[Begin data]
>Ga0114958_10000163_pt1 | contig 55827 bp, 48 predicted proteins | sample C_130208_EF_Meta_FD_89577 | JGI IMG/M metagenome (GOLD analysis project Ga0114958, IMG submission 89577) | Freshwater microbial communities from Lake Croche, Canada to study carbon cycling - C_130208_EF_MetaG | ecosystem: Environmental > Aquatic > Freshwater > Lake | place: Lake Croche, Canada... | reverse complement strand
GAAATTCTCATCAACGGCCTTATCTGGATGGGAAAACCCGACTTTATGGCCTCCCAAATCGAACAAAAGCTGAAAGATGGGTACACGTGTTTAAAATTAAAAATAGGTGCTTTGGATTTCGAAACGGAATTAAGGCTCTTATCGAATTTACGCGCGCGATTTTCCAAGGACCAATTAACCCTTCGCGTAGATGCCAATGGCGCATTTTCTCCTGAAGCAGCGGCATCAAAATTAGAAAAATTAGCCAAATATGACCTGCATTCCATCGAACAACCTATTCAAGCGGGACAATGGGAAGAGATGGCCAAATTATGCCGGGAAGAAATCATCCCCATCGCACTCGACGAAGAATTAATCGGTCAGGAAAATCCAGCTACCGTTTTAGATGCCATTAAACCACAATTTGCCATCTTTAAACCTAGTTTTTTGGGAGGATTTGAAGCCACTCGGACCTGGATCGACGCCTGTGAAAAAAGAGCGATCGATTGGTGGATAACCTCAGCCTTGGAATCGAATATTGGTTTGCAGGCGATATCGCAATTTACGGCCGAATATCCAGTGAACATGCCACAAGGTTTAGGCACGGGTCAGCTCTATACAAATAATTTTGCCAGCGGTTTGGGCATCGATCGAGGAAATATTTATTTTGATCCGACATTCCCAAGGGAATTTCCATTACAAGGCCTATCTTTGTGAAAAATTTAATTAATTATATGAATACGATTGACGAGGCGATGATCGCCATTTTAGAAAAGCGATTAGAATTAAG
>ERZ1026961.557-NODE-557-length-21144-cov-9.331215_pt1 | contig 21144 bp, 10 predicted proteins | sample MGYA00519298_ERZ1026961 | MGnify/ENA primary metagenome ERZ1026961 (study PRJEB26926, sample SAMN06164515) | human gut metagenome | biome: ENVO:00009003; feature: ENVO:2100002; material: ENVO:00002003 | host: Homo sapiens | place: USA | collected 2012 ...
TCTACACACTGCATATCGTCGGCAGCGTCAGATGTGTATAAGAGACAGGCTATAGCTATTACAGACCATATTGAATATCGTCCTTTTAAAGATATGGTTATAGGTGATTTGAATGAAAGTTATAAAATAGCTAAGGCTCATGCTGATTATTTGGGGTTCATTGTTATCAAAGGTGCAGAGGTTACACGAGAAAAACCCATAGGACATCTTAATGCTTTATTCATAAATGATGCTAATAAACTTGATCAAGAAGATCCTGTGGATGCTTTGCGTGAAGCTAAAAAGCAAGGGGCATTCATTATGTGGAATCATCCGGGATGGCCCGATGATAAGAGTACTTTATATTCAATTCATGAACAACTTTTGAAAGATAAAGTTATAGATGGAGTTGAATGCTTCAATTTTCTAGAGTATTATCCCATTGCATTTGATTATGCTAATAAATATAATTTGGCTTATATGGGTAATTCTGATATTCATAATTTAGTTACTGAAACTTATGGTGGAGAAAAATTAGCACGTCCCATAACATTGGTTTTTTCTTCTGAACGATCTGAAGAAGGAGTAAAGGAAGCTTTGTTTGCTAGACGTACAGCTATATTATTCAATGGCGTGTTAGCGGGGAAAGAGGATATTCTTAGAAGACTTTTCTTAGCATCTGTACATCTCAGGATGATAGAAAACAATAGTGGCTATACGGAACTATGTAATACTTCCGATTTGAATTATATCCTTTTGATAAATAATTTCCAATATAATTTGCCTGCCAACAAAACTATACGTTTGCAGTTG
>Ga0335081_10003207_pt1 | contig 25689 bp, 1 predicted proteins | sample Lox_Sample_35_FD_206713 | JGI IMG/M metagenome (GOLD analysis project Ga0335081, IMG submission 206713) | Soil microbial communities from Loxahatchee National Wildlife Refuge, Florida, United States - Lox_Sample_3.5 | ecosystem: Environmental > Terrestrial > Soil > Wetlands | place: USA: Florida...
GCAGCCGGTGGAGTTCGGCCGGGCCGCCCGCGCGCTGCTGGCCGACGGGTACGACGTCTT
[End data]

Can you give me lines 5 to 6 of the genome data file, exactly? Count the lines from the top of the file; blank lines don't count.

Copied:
>Ga0335081_10003207_pt1 | contig 25689 bp, 1 predicted proteins | sample Lox_Sample_35_FD_206713 | JGI IMG/M metagenome (GOLD analysis project Ga0335081, IMG submission 206713) | Soil microbial communities from Loxahatchee National Wildlife Refuge, Florida, United States - Lox_Sample_3.5 | ecosystem: Environmental > Terrestrial > Soil > Wetlands | place: USA: Florida...
GCAGCCGGTGGAGTTCGGCCGGGCCGCCCGCGCGCTGCTGGCCGACGGGTACGACGTCTT